Anyone who’s been in enterprise IT long enough has already heard of, tested or deployed virtual desktop infrastructure (VDI). And why not? The promises made by VDI vendors have been compelling, if not always accurate: cost savings, enabling bring your own device (BYOD), improving the user experience and business continuity, amongst others. However, there is one promise that is unquestionably false: the guarantee of security. VDI is often misrepresented as a solution that can solve endpoint security for good.
The VDI Blind Spot: User Devices
Among the top use cases for VDI are BYOD programs, remote/branch workers, and contractor/vendor access. In most of these cases, the VDI desktop/apps are running sensitive corporate apps and data, usually touching the enterprise’s “crown jewels,” be they healthcare records, sensitive customer information, proprietary source code, critical infrastructure, or privileged IT assets.
In the pre-VDI age, the only user devices allowed to access sensitive corporate data were corporate-owned machines that would typically be locked down, hardened and located within the enterprise perimeter. When VDI hit the market, it provided enterprises with the illusion of isolation. As a result, enterprises today allow any user device to connect to VDI desktop/apps. With VDI, the user’s physical device could be his personal laptop or a laptop of a third-party (e.g., vendor, contractor, branch worker), which usually does not comply with the enterprise’s security standards.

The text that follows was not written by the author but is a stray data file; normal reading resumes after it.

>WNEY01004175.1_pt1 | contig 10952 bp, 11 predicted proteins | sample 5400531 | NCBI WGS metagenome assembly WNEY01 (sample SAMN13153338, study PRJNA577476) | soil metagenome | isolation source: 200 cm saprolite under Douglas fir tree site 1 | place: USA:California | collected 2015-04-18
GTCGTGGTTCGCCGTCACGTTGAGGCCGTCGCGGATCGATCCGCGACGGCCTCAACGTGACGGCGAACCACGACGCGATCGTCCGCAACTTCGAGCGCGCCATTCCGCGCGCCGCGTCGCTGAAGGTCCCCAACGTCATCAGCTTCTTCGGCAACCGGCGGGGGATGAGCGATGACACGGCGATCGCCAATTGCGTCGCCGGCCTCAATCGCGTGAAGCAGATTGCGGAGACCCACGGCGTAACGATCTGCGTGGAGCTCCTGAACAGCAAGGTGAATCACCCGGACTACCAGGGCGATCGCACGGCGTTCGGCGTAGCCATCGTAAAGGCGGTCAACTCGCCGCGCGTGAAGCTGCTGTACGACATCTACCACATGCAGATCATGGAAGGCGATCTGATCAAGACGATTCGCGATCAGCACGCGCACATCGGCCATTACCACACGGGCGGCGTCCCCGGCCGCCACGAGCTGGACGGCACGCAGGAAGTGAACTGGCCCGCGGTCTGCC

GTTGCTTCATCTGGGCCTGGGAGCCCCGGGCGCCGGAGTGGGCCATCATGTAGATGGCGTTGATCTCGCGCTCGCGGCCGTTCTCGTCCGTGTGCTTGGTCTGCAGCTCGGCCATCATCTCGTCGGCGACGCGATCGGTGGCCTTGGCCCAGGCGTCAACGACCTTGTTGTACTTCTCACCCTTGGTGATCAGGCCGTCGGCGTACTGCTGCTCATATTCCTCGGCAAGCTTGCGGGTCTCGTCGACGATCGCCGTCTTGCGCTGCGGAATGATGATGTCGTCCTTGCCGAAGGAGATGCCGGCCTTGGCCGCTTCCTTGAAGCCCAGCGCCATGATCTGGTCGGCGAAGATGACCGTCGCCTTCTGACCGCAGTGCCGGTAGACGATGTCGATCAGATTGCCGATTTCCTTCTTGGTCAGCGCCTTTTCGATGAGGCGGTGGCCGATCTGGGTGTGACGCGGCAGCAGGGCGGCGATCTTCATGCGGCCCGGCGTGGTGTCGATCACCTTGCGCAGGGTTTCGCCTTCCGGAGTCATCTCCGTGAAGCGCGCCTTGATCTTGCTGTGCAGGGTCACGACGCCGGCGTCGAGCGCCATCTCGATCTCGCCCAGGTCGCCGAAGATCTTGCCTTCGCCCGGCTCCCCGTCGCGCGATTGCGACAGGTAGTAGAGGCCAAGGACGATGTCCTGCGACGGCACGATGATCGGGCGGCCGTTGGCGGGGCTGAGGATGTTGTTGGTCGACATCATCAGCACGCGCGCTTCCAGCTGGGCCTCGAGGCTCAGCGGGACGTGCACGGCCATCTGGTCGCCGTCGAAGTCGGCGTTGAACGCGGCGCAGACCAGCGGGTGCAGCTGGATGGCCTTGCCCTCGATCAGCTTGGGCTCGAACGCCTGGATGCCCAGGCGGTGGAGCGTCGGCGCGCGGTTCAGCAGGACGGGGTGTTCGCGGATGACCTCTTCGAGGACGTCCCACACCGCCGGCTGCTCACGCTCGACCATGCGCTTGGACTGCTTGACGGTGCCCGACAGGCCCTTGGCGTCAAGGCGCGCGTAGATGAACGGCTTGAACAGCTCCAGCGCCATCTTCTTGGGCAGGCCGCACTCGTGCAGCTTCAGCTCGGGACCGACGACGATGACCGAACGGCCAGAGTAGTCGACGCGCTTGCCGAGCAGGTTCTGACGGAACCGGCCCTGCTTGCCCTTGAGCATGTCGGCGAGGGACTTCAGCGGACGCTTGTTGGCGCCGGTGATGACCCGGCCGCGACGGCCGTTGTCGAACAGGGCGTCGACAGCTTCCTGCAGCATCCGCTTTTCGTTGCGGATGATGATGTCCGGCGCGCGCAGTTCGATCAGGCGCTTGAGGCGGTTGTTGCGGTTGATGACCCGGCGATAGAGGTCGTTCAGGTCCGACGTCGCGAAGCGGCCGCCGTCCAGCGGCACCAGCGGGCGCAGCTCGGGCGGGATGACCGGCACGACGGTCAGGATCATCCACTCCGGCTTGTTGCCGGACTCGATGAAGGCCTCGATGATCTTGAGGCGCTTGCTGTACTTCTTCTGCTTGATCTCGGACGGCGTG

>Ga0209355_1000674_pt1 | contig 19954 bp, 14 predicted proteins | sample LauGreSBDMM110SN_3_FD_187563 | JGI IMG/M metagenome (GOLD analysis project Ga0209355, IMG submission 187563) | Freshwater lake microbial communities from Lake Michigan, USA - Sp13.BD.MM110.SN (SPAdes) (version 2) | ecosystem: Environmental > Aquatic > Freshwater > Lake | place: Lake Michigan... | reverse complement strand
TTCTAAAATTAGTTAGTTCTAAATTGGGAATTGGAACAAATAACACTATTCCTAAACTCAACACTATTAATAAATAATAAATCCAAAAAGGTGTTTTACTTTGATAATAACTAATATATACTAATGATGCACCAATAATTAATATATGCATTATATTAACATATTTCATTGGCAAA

Enterprises are attracted to the potential cost saving of BYOD programs and would love to get out of the hardware business. However, allowing any device to connect via VDI to the heart of the enterprise is a risky move that makes these enterprises easy prey for determined cybercriminals.
Before VDI, the attacker would need to first land in a highly-protected corporate user device. With VDI, the attacker just needs to land on the user’s personal device, a wild device that is frequently visiting risky websites, where malware is installed by uneducated users and local admin rights are the default. After landing on the user’s personal device, it’s game over. The attacker now has full remote control over the VDI desktop/apps and can easily manipulate them or leak data.